Thursday, October 2, 2008

Beyond Its Beginning: Our Legacies and Heritage from Jamestown - Part 8

The Virginia Diaspora: Jamestown’s Legacy of
America’s Great Westward Migration

One lesser-known legacy was the lessons learned from the experiences, losses and mistakes in launching Jamestown. John Smith went on to use them and others’ reports of settlers’ “seasoning” and travails to make and promote recommendations for the organization and conduct of future model colonies for those who also would want to emigrate to America for any of several reasons, such as the religious persecution suffered by the Pilgrims.

This legacy then gave succeeding English and British colonization efforts, first in Massachusetts and Maryland, and then elsewhere in America and around the world, more realistic direction, instructions and expectations that had better results. Smith was its most articulate and effective advocate, and it served to help establish the British Empire. It also went on to later serve in our own nation’s vast expansion and settlement.

By 1640, the first generation of descendants of Jamestown’s ancient planters and other early settlers began searching for new lands to settle north and west of Jamestown in the upper Chesapeake and the uplands and foothills – away from the Tidewater. Other colonists soon were joining them, and also started an incessant quest even farther; a few were encouraged by Berkeley’s efforts and promotions to settle Carolina during Jamestown’s third and fourth decades, which also was named for and chartered as a new (albeit West Indies-based) colony by Charles II in 1663.

The changed social structure and class and economic pressures that had been evolving since the 1630s also impelled marginal farmers and new landowners (who had fulfilled their servitude obligations) to the extremities of the settled colony, where they faced displaced native tribes and the many other challenges of pioneering settlers. The 1670 disenfranchisement of small landowners and tenants also likely added to the nascent wave. Dr. Horn tells us, “…increasingly after 1675 [there was] a significant movement of people out of the region” that included “thousands of ex-servants for whom the Chesapeake held no future”.

Unfortunately for them, they were also soon followed and challenged for the land by Virginia’s new elite. Cultural historians David Hackett Fischer and James C. Kelly tell us, “During the late seventeenth century, …former servants moved into the piedmont and settled as squatters on the land. They were quickly pushed aside by the grandees of the tidewater who acquired title to the best soil through their access to power”. Together, though, they expanded the colony ever farther as the displaced settlers moved onward.

The new century also brought a new and unprecedented immigration flow from the politically volatile border regions of England and Scotland, Ulster (northern Ireland) and Germany that also brought new customs, architecture and religious beliefs to the growing colony. By then, according to business historian Richard Tedlow, “Great Britain boasted the most advanced advertising. …Among the items being sold, few if any caused more excitement than the New World itself. Signs and handbills touting its wonders were so ubiquitous in London that [historian] Richard Hofstadter has observed that America was conceived amidst ‘one of the first concerted and sustained advertising campaigns in the history of the modern world.’ Daniel J. Boorstin [Librarian of Congress from 1975 to 1987] believes that such promotion may have had a significant impact on the speed of emigration and has wondered about the impact on American civilization of the fact that ‘there was a kind of natural selection here of those people who were willing to believe advertising’”.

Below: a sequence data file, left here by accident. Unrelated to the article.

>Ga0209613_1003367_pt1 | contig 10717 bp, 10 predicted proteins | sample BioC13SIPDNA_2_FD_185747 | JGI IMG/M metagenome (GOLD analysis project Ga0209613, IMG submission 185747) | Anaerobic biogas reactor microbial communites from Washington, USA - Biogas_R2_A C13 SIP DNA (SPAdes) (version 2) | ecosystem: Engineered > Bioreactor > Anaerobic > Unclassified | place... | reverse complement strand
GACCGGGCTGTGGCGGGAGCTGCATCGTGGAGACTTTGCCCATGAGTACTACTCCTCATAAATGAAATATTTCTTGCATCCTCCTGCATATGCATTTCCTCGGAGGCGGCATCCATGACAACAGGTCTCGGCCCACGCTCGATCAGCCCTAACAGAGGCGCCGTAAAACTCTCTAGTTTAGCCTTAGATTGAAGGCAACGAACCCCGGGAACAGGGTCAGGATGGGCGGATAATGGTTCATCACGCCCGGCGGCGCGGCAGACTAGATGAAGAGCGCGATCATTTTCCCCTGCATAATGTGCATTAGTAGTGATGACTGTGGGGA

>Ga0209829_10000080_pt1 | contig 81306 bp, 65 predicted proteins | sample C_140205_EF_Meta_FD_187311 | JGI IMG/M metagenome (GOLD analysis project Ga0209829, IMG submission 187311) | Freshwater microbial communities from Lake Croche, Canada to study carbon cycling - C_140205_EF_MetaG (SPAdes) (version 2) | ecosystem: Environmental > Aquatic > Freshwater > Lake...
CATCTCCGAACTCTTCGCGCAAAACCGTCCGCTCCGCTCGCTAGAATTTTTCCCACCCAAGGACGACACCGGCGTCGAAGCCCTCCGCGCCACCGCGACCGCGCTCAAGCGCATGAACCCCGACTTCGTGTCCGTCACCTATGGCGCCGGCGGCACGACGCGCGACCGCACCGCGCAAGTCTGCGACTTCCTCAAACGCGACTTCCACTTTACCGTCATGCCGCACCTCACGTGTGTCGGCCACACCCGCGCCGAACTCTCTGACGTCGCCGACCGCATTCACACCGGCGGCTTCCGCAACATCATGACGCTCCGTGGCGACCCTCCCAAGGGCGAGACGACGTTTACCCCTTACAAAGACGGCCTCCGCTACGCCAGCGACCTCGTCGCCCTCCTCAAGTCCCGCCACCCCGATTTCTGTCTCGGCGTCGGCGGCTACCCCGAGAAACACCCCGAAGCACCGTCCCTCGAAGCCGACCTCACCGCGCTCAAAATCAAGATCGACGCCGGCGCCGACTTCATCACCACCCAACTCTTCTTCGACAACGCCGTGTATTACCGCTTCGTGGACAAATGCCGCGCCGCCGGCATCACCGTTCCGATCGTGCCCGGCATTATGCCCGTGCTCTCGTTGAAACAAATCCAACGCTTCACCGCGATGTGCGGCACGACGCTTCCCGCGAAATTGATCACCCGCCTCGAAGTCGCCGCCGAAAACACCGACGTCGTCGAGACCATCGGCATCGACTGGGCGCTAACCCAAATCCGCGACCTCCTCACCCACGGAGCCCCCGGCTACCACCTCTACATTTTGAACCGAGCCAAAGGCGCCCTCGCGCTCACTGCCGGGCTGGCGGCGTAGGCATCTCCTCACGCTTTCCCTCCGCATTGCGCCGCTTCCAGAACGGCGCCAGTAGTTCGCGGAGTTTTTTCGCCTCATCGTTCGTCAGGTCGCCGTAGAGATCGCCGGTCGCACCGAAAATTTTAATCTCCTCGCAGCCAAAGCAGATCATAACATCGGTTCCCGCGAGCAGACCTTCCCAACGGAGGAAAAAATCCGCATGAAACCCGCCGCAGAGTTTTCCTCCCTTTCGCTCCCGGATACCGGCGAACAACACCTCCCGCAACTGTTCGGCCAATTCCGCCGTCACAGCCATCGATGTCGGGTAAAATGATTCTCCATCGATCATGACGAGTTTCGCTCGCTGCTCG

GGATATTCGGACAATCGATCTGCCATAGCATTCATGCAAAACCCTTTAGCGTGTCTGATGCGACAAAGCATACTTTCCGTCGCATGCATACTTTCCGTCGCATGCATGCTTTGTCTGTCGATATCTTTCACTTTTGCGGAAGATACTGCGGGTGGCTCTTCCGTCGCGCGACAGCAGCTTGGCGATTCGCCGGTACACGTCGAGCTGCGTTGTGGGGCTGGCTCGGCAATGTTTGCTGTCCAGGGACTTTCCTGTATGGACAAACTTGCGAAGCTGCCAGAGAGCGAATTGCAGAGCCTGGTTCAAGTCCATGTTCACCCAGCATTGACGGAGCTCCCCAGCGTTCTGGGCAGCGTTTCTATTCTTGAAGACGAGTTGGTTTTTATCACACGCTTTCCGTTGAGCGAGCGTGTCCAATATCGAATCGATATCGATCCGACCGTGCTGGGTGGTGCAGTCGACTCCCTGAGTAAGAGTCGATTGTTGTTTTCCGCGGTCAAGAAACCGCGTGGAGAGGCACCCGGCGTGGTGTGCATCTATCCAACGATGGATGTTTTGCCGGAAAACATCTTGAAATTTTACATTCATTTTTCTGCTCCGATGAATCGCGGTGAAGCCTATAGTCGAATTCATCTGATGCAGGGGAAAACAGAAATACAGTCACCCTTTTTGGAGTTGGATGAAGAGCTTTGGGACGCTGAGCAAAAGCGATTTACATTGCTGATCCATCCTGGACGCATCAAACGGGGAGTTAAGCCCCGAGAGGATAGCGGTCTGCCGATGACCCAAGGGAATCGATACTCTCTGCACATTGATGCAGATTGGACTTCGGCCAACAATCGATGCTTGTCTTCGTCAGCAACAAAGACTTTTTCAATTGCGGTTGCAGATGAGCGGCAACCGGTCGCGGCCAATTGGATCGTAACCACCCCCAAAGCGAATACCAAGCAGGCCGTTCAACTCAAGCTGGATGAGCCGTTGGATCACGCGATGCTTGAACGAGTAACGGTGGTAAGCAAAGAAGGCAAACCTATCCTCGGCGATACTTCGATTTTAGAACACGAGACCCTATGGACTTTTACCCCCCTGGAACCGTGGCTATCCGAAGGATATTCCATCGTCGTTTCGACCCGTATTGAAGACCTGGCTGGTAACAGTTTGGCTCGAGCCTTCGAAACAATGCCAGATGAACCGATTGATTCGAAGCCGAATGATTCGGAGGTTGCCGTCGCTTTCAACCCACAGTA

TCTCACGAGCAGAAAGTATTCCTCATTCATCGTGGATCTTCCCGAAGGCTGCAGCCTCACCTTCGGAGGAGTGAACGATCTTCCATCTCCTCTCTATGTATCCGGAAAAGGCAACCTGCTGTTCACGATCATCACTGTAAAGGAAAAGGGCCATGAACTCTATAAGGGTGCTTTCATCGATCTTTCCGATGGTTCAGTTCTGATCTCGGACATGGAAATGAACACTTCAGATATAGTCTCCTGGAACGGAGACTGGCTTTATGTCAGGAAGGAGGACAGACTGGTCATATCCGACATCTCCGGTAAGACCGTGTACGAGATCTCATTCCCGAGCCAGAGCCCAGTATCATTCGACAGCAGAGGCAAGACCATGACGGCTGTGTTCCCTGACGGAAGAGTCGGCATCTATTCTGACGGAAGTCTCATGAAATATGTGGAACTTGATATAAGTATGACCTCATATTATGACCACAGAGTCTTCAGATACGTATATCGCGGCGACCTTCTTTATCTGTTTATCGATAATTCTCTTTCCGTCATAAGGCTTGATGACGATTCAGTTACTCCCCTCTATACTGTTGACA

Virginia’s piedmont, Southside and backcountry frontiers and beyond were the ultimate destinations for many of these new immigrants, plus Americans from other colonies. There, they joined the settlers who were already on those outskirts seeking new opportunities, land and independence from the planter aristocracy of the Tidewater and Northern Neck.

By the 18th century’s third quarter, Virginians began moving over the Appalachians and westward along the banks of the Ohio River. “Along with ‘Plenty of good land,’ Adam Smith wrote in his section on the ‘Causes of Prosperity in New Colonies’ in the Wealth of Nations, ‘liberty to manage their own affairs [in] their own way’ was one of the ‘two great causes of the prosperity’ of the British colonies in America”.

Within two decades, Virginia would give its Revolutionary War veterans warrants for bounties of potential farmland in the Commonwealth. The infant nation had no other resources but land to compensate them (similar to the Virginia Company’s impecunious position at the end of the colony’s first decade). These bounties took the settler veterans farther into its hinterlands; they soon were in western Virginia and the future states of Kentucky and Ohio and as far as Illinois along the Mississippi. The legacy of land ownership by the common citizen that had been established at early Jamestown (with the headrights system) manifested itself with these bounty claims as our nation’s early history unfolded.

This is the eighth of nine parts; next: The Virginia Diaspora continues and Jamestown’s Most Important Legacy.
Copyright 2008

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